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New city pension strategy could ease budget

Phila. could save $172 million over five years by spreading payments to the fund, two top officials said .

Philadelphia could save $172 million over five years with a strategy to reduce payments into the city pension fund, Mayor Nutter and City Controller Alan Butkovitz said yesterday morning.

The proposal would allow the chronically underfunded pension to spread investment losses over a longer period of time. It would also give the city more time to close the gap between the estimated $3.6 billion value of its pension investments and the projected $8.8 billion pension payments it must make.

"It's like remortgaging your house" and stretching out payments to conserve cash in the short run, though it costs more overall, Butkovitz said.

Butkovitz and Nutter said their proposal would help battle the city's projected $1 billion budget deficit over the next five years.

"We've got to shrink the amount that we're paying in the near term, stabilize the fund, stretch out our payments," Nutter said, "because our pension costs are literally eating our budget alive."

The changes, spreading gains and losses on investments over 10 years instead of the current five and lengthening the payment period for the pension deficit to 40 years from 20 years, require state legislation.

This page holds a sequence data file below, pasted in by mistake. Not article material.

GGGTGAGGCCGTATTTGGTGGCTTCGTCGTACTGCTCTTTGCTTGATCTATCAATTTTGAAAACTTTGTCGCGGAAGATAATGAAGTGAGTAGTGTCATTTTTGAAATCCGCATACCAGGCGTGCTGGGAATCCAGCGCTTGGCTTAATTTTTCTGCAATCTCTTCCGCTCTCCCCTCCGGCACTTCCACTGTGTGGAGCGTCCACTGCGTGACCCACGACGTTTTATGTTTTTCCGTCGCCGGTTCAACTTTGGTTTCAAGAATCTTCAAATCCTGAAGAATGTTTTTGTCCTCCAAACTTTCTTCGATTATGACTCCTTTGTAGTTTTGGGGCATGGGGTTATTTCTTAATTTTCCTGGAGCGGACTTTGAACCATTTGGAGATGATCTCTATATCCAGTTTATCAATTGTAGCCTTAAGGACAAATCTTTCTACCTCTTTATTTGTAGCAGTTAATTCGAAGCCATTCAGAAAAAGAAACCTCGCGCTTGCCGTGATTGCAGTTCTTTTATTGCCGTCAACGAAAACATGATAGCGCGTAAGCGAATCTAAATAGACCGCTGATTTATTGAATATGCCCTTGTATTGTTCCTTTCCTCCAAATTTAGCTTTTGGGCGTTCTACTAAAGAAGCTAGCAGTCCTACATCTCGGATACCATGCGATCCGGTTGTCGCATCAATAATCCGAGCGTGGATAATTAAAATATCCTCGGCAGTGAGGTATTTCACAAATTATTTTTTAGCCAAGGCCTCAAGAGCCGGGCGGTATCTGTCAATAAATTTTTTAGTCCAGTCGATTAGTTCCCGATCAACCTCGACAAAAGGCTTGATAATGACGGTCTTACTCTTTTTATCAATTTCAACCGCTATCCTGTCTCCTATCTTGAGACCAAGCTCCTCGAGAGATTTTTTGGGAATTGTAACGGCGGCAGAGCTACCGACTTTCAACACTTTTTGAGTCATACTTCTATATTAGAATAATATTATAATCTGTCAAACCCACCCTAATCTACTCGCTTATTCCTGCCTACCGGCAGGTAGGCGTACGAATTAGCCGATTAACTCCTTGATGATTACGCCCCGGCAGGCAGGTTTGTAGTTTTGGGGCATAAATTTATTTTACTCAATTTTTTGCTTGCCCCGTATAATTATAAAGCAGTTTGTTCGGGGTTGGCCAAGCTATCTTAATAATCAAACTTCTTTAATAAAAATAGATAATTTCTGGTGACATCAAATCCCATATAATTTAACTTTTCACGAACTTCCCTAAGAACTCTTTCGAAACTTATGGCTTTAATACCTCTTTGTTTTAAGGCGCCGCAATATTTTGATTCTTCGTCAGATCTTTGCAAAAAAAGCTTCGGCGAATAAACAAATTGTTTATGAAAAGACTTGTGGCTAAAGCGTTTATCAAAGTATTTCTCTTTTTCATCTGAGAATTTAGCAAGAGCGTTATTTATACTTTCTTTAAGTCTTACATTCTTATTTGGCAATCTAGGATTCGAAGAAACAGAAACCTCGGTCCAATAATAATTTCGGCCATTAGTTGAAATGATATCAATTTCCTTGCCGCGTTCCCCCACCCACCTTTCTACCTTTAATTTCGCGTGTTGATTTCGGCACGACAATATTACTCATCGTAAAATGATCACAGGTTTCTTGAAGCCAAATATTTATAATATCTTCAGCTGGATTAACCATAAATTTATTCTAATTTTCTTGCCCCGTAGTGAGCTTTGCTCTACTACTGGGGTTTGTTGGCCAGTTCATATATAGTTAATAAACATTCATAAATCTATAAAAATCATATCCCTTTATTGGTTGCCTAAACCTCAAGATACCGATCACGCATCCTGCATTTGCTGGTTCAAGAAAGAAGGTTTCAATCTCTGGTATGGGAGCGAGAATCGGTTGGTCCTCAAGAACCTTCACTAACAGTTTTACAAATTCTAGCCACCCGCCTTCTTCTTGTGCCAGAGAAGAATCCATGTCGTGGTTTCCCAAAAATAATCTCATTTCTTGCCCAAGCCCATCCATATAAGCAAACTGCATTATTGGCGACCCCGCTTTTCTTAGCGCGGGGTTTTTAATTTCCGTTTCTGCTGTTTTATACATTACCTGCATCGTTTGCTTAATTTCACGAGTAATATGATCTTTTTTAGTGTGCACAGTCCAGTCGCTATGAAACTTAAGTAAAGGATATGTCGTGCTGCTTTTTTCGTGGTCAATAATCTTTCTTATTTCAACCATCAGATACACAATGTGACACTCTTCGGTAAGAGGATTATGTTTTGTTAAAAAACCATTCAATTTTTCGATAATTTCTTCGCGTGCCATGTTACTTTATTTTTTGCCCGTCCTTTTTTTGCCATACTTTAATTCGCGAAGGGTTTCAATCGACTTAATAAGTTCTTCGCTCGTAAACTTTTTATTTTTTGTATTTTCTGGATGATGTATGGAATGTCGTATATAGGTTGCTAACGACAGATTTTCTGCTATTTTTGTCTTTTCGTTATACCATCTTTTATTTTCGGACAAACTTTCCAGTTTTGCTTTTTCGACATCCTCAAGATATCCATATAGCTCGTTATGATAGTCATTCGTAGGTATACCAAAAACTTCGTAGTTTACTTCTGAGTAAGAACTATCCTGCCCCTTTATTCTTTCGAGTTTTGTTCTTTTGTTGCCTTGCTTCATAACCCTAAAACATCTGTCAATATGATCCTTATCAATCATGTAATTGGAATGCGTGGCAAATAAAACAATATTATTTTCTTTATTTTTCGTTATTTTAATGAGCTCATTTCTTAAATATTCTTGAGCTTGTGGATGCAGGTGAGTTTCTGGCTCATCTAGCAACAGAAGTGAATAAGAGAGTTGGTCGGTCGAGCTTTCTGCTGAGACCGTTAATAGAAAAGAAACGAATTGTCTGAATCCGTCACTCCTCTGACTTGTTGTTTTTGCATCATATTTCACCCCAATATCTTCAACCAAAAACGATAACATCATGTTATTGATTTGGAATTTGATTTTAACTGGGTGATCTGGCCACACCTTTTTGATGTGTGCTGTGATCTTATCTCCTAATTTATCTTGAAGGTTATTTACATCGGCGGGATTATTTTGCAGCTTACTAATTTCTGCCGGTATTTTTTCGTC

Those are good short-term moves, but they do nothing to address the pension's bigger problem - that too little is paid in relative to what is paid out in benefits, said Uri Monson, executive director of the Pennsylvania Intergovernmental Cooperation Authority, which oversees the city's long-term budgeting.

"All it's doing is buying them time to solve a problem that's been around for a long time," Monson said. "If you use it as an excuse not to solve the structural problems, then it's irrelevant."

Monson said, for example, that city employee-pension contributions of about 2 percent, depending on the union, were lower than in many other cities, while benefits were relatively high.

Nutter declined to discuss how the pension problem would play into coming union negotiations.

"They can't change the current structure of benefits for current employees and current retirees," said Ron Staglione, a retired police officer and pension board member. "They possibly could ask for higher contributions from current employees."

Al Schmidt, who resigned last month as executive director of the Republican City Committee and said yesterday that he planned to run for city controller, criticized the plan to stretch out payments for 40 years.

"There is no one currently working for city government who will be responsible for fulfilling that obligation," he said.

The pension board also said it would reduce the rate of return it assumed the pension's assets would earn. The current assumption is 8.75 percent, which is higher than most public pension funds, Butkovitz said. The higher assumed rate allowed the city to contribute less to the fund.

The new assumed rate is 8.25 percent, though its adoption is contingent on the legislature's approving the other changes. Changing the assumed rate alone, Butkovitz said, would boost the city's already bloated five-year deficit as much as $350 million.